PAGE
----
Gertrude Abercrombie (1909-1977) was an American surrealist artist, whose works denoted sparsely furnished interiors, barren landscapes, self-portraits, and still-lifes. Based in Chicago, she was known as the ‘Queen of the Bohemian artists”. Abercrombie was involved in the Chicago jazz scene and was friends with musicians such as Dizzy Gillespie, Charlie Parker, and Sarah Vaughan, whose music inspired her own creative work (Warren, Lynn, Art in Chicago 1945-1995, Thames & Hudson, 1996)

Abercrombie with Dizzy Gillespie, 1964

It should be noted that Abercrombie was a fan of René François Ghislain Magritte, on whom I will likely do a piece in the coming weeks. Let us now look at Coming Home (below).

Getrude herself was a tall woman who considered herself ugly and witch like. She would frequently accentuate her tallness by wearing a wide brimmed velvet hat and would delight in people recoiling in horror at her (Weininger and Smith 1991, p. 19.). She admitted that the women in her paintings are invariably the artist herself. Coming Home is an eery piece. Every detail of it is quite eery in fact. Observe the diamond shaped clouds, the three pointed roof peals, the dilapidated state of the paint around the house. The windows seem grubby also. I also love the creepy twisting tree at the left of the painting. All of these details add up to a wonderfully creepy painting about what seems to be a witch coming back to her far away home. Where is she coming from? What is in her red briefcase? Why are the ground floor windows so long?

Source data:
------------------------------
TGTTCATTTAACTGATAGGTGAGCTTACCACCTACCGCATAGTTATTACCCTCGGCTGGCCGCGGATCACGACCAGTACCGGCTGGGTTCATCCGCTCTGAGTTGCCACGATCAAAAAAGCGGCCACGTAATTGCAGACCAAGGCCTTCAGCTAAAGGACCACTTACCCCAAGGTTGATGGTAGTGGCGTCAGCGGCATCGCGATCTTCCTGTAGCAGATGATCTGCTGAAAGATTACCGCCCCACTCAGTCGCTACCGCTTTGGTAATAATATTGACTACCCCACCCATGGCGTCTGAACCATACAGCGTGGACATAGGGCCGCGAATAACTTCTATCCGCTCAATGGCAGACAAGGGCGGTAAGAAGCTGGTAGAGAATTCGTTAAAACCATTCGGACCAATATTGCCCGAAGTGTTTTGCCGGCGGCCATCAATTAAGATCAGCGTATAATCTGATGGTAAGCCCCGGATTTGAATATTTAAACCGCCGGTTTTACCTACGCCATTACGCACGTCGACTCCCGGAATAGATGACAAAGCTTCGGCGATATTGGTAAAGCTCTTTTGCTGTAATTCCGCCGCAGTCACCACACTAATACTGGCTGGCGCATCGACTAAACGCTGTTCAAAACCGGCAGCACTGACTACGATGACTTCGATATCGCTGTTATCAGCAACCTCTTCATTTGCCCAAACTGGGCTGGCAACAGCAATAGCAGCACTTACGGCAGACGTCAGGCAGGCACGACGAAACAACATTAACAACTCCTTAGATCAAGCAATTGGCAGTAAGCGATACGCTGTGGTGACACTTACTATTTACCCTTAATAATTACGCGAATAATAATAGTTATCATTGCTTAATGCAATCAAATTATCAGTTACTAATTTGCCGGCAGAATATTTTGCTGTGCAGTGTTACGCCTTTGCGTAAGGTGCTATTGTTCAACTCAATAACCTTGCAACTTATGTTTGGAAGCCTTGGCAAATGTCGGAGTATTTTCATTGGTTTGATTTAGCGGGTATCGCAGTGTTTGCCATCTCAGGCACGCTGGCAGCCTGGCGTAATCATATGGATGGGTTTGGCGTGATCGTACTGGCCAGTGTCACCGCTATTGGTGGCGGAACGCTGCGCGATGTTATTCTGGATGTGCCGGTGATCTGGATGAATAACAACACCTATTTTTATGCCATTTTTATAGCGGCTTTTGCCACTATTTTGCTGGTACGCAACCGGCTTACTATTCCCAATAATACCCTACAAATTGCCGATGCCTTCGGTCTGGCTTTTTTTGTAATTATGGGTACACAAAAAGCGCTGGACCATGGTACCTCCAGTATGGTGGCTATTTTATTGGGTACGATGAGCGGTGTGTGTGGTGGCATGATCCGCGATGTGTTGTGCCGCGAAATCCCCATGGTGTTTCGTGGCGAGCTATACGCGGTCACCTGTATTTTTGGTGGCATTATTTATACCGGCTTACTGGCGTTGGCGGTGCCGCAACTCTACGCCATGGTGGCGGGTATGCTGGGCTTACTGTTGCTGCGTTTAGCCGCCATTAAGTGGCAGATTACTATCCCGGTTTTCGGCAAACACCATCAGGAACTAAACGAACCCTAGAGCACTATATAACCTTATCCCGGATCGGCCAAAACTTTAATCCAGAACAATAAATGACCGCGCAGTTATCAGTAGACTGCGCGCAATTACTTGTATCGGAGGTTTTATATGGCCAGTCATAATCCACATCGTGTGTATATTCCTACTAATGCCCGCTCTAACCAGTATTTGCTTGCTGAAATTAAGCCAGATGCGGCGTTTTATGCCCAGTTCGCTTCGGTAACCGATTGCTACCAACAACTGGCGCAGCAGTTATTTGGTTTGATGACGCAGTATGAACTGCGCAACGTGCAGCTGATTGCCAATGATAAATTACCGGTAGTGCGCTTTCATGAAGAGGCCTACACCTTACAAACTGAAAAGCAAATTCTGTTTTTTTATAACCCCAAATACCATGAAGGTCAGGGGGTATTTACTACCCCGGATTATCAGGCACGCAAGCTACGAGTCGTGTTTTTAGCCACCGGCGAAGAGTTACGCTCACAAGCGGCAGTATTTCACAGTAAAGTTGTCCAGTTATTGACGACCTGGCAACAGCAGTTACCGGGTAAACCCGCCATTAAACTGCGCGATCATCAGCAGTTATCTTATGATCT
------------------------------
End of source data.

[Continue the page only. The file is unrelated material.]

By the 1940s, Abercrombie had developed a lexicon of motifs with cryptically autobiographical significance that would recur in her paintings throughout the rest of her career: shells, eggs, black cats, doors, bowls of fruit, Victorian furniture, moonlit landscapes. In Untitled (Blue Screen, Black Cat, Print of Same),1945, a blue folding screen and a black cat stand in a nearly empty room; the scene is doubled in the painting-within-a-painting hanging on the room’s wall, resulting in a bizarre mise en abyme. ArtNews

This piece was came to my attention following a major Art Forgery ring bust by the FBI recently. DB Henkels’ home was raided and numerous suspected forgeries were found, including this marvellous piece by George Copeland Ault titled Morning In Brooklyn 1929. I just wanted to bring this to your attention because I find it absolutely wonderful. Ault was a Precisionist painter, like his contemporaries Charles Sheeler and Ralston Crawford (the latter’s work was also forged in the FBI bust). I love everything about this painting. I love the sharp angles, the half shut windows, the gorgeous motor, the changing height and colours of the buildings – this is a throughly joyous painting. Look at the sky detail also!

In summation, I hope these two paintings have brought you some small joy. They are perhaps simpler and less detail than the impressionist masterpieces of the late 19th century which I review more frequently but these are no less enjoyable. I am experiencing a sort of modern art explosion of late and am grateful to be able to share this with you, dear readers.